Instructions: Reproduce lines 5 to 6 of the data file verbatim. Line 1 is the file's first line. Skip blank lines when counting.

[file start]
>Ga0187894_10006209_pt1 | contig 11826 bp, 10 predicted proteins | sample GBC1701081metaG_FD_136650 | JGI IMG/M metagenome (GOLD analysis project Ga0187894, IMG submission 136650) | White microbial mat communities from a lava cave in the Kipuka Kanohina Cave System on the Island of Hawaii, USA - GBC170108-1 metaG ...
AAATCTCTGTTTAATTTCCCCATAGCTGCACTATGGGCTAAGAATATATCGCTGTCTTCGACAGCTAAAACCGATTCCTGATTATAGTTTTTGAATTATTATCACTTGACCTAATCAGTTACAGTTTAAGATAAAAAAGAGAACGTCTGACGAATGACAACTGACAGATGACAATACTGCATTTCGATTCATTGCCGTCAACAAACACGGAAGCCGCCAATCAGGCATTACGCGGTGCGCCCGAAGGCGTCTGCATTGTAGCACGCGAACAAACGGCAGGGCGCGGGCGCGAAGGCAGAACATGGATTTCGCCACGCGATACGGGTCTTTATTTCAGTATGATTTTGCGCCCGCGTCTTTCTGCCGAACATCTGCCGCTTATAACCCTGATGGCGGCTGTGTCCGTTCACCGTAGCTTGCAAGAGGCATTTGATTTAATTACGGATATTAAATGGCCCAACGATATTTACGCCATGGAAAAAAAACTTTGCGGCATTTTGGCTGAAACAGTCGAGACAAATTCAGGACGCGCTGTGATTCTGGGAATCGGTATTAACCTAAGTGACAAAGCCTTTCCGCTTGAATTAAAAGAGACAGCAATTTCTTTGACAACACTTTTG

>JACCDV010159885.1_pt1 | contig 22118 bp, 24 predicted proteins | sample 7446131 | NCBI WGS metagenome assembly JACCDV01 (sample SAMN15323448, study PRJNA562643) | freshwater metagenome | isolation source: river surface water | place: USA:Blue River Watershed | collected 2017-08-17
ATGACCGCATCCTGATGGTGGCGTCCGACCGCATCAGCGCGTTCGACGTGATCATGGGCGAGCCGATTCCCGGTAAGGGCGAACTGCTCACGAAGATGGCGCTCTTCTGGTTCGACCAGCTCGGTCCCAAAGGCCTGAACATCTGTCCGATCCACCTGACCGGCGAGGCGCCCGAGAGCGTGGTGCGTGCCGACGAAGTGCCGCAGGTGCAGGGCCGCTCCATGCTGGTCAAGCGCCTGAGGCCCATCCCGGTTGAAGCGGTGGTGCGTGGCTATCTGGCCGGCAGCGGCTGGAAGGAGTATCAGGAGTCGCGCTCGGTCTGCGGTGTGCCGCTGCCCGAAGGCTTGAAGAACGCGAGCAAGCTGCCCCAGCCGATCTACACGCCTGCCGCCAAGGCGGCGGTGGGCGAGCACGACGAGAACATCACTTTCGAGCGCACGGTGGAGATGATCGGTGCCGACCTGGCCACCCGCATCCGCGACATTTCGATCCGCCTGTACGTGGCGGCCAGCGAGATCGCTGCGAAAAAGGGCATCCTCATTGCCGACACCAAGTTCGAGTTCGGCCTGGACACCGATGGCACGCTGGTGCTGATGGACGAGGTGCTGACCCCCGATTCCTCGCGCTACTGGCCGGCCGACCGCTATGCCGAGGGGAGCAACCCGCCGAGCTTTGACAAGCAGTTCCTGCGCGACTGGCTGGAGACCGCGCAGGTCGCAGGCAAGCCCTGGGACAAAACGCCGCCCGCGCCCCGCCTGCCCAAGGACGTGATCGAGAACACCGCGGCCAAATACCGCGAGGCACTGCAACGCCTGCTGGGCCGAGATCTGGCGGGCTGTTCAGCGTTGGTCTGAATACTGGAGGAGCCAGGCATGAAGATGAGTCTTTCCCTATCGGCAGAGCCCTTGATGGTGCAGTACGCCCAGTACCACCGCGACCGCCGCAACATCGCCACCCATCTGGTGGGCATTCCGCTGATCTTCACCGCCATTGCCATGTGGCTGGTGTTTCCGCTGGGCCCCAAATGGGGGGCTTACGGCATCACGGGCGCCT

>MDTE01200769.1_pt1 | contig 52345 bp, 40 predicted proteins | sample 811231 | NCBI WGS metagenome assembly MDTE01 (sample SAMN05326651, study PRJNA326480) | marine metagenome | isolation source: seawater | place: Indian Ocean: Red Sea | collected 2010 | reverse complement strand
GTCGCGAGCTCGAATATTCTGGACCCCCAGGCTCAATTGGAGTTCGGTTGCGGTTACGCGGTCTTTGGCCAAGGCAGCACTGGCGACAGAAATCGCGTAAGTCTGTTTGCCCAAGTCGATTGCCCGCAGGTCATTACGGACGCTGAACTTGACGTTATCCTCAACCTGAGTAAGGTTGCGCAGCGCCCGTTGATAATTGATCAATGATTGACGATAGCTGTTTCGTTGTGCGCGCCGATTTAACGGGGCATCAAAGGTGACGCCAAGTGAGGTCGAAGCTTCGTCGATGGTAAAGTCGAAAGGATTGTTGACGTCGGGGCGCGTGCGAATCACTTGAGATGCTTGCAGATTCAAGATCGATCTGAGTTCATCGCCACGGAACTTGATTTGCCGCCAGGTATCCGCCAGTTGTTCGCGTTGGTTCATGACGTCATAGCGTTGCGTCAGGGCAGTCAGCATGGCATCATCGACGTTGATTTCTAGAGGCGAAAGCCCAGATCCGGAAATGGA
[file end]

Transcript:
>MDTE01200769.1_pt1 | contig 52345 bp, 40 predicted proteins | sample 811231 | NCBI WGS metagenome assembly MDTE01 (sample SAMN05326651, study PRJNA326480) | marine metagenome | isolation source: seawater | place: Indian Ocean: Red Sea | collected 2010 | reverse complement strand
GTCGCGAGCTCGAATATTCTGGACCCCCAGGCTCAATTGGAGTTCGGTTGCGGTTACGCGGTCTTTGGCCAAGGCAGCACTGGCGACAGAAATCGCGTAAGTCTGTTTGCCCAAGTCGATTGCCCGCAGGTCATTACGGACGCTGAACTTGACGTTATCCTCAACCTGAGTAAGGTTGCGCAGCGCCCGTTGATAATTGATCAATGATTGACGATAGCTGTTTCGTTGTGCGCGCCGATTTAACGGGGCATCAAAGGTGACGCCAAGTGAGGTCGAAGCTTCGTCGATGGTAAAGTCGAAAGGATTGTTGACGTCGGGGCGCGTGCGAATCACTTGAGATGCTTGCAGATTCAAGATCGATCTGAGTTCATCGCCACGGAACTTGATTTGCCGCCAGGTATCCGCCAGTTGTTCGCGTTGGTTCATGACGTCATAGCGTTGCGTCAGGGCAGTCAGCATGGCATCATCGACGTTGATTTCTAGAGGCGAAAGCCCAGATCCGGAAATGGA